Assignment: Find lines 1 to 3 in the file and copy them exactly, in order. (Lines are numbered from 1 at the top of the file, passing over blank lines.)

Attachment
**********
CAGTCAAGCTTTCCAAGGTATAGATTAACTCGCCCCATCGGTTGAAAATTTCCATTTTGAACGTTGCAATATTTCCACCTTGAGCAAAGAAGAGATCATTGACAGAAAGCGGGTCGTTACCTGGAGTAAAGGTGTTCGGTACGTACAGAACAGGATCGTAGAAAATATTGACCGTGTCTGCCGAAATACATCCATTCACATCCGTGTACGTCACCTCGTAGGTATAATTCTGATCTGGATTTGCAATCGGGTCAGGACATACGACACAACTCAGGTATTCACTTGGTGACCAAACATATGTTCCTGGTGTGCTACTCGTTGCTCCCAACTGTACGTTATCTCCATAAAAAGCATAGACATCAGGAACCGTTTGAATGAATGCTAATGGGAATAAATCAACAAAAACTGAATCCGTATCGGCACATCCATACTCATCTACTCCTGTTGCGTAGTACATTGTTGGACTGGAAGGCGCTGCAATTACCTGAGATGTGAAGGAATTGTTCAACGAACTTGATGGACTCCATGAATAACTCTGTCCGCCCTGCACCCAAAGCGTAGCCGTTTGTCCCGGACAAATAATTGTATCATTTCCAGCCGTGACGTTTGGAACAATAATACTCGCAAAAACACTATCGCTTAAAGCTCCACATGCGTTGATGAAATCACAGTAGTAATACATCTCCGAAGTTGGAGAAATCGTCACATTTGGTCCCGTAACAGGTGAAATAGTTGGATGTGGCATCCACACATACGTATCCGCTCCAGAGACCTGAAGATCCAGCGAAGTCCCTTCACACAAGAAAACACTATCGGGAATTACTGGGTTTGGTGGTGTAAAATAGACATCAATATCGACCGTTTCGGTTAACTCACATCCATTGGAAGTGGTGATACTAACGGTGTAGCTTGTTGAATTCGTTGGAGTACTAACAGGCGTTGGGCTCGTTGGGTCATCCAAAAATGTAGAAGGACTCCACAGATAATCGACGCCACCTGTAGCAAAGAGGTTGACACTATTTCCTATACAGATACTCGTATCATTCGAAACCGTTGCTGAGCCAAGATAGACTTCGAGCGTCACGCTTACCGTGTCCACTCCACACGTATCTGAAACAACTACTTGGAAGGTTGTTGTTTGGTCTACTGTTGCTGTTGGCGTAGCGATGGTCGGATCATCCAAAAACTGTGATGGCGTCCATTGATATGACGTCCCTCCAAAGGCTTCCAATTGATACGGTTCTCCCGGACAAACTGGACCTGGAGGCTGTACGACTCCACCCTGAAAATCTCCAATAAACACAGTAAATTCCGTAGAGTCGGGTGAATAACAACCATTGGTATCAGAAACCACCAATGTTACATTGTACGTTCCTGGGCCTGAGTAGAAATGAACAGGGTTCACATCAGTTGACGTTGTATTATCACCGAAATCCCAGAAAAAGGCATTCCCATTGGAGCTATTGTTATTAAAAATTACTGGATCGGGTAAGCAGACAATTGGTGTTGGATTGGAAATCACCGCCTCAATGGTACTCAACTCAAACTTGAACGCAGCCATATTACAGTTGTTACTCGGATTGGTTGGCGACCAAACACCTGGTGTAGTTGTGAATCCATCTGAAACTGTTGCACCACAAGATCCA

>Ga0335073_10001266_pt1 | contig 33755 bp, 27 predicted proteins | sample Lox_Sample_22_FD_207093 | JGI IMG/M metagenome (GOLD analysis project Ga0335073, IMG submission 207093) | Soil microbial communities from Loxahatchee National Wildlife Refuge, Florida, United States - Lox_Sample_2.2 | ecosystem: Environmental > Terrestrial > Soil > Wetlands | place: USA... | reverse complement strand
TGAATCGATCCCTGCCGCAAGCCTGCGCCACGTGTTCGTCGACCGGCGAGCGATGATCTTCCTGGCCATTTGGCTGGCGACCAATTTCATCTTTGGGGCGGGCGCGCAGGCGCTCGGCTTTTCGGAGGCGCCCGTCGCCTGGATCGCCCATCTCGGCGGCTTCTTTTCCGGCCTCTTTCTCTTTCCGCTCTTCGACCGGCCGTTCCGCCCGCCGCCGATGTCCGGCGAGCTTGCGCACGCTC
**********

CAGTCAAGCTTTCCAAGGTATAGATTAACTCGCCCCATCGGTTGAAAATTTCCATTTTGAACGTTGCAATATTTCCACCTTGAGCAAAGAAGAGATCATTGACAGAAAGCGGGTCGTTACCTGGAGTAAAGGTGTTCGGTACGTACAGAACAGGATCGTAGAAAATATTGACCGTGTCTGCCGAAATACATCCATTCACATCCGTGTACGTCACCTCGTAGGTATAATTCTGATCTGGATTTGCAATCGGGTCAGGACATACGACACAACTCAGGTATTCACTTGGTGACCAAACATATGTTCCTGGTGTGCTACTCGTTGCTCCCAACTGTACGTTATCTCCATAAAAAGCATAGACATCAGGAACCGTTTGAATGAATGCTAATGGGAATAAATCAACAAAAACTGAATCCGTATCGGCACATCCATACTCATCTACTCCTGTTGCGTAGTACATTGTTGGACTGGAAGGCGCTGCAATTACCTGAGATGTGAAGGAATTGTTCAACGAACTTGATGGACTCCATGAATAACTCTGTCCGCCCTGCACCCAAAGCGTAGCCGTTTGTCCCGGACAAATAATTGTATCATTTCCAGCCGTGACGTTTGGAACAATAATACTCGCAAAAACACTATCGCTTAAAGCTCCACATGCGTTGATGAAATCACAGTAGTAATACATCTCCGAAGTTGGAGAAATCGTCACATTTGGTCCCGTAACAGGTGAAATAGTTGGATGTGGCATCCACACATACGTATCCGCTCCAGAGACCTGAAGATCCAGCGAAGTCCCTTCACACAAGAAAACACTATCGGGAATTACTGGGTTTGGTGGTGTAAAATAGACATCAATATCGACCGTTTCGGTTAACTCACATCCATTGGAAGTGGTGATACTAACGGTGTAGCTTGTTGAATTCGTTGGAGTACTAACAGGCGTTGGGCTCGTTGGGTCATCCAAAAATGTAGAAGGACTCCACAGATAATCGACGCCACCTGTAGCAAAGAGGTTGACACTATTTCCTATACAGATACTCGTATCATTCGAAACCGTTGCTGAGCCAAGATAGACTTCGAGCGTCACGCTTACCGTGTCCACTCCACACGTATCTGAAACAACTACTTGGAAGGTTGTTGTTTGGTCTACTGTTGCTGTTGGCGTAGCGATGGTCGGATCATCCAAAAACTGTGATGGCGTCCATTGATATGACGTCCCTCCAAAGGCTTCCAATTGATACGGTTCTCCCGGACAAACTGGACCTGGAGGCTGTACGACTCCACCCTGAAAATCTCCAATAAACACAGTAAATTCCGTAGAGTCGGGTGAATAACAACCATTGGTATCAGAAACCACCAATGTTACATTGTACGTTCCTGGGCCTGAGTAGAAATGAACAGGGTTCACATCAGTTGACGTTGTATTATCACCGAAATCCCAGAAAAAGGCATTCCCATTGGAGCTATTGTTATTAAAAATTACTGGATCGGGTAAGCAGACAATTGGTGTTGGATTGGAAATCACCGCCTCAATGGTACTCAACTCAAACTTGAACGCAGCCATATTACAGTTGTTACTCGGATTGGTTGGCGACCAAACACCTGGTGTAGTTGTGAATCCATCTGAAACTGTTGCACCACAAGATCCA

>Ga0335073_10001266_pt1 | contig 33755 bp, 27 predicted proteins | sample Lox_Sample_22_FD_207093 | JGI IMG/M metagenome (GOLD analysis project Ga0335073, IMG submission 207093) | Soil microbial communities from Loxahatchee National Wildlife Refuge, Florida, United States - Lox_Sample_2.2 | ecosystem: Environmental > Terrestrial > Soil > Wetlands | place: USA... | reverse complement strand
TGAATCGATCCCTGCCGCAAGCCTGCGCCACGTGTTCGTCGACCGGCGAGCGATGATCTTCCTGGCCATTTGGCTGGCGACCAATTTCATCTTTGGGGCGGGCGCGCAGGCGCTCGGCTTTTCGGAGGCGCCCGTCGCCTGGATCGCCCATCTCGGCGGCTTCTTTTCCGGCCTCTTTCTCTTTCCGCTCTTCGACCGGCCGTTCCGCCCGCCGCCGATGTCCGGCGAGCTTGCGCACGCTC